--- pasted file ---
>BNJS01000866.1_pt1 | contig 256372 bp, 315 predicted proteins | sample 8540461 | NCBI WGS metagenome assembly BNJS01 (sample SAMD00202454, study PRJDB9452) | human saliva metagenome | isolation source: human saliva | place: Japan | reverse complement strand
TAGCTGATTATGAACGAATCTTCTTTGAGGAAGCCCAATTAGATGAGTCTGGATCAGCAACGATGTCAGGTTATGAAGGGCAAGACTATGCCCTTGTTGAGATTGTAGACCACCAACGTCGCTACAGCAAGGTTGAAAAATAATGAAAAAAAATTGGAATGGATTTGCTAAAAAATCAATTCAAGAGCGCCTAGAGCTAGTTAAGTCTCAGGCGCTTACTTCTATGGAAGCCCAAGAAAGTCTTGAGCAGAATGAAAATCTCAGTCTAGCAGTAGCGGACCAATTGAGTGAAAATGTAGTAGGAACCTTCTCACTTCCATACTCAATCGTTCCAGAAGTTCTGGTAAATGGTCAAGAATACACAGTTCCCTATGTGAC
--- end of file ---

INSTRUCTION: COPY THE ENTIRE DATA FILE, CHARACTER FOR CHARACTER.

>BNJS01000866.1_pt1 | contig 256372 bp, 315 predicted proteins | sample 8540461 | NCBI WGS metagenome assembly BNJS01 (sample SAMD00202454, study PRJDB9452) | human saliva metagenome | isolation source: human saliva | place: Japan | reverse complement strand
TAGCTGATTATGAACGAATCTTCTTTGAGGAAGCCCAATTAGATGAGTCTGGATCAGCAACGATGTCAGGTTATGAAGGGCAAGACTATGCCCTTGTTGAGATTGTAGACCACCAACGTCGCTACAGCAAGGTTGAAAAATAATGAAAAAAAATTGGAATGGATTTGCTAAAAAATCAATTCAAGAGCGCCTAGAGCTAGTTAAGTCTCAGGCGCTTACTTCTATGGAAGCCCAAGAAAGTCTTGAGCAGAATGAAAATCTCAGTCTAGCAGTAGCGGACCAATTGAGTGAAAATGTAGTAGGAACCTTCTCACTTCCATACTCAATCGTTCCAGAAGTTCTGGTAAATGGTCAAGAATACACAGTTCCCTATGTGAC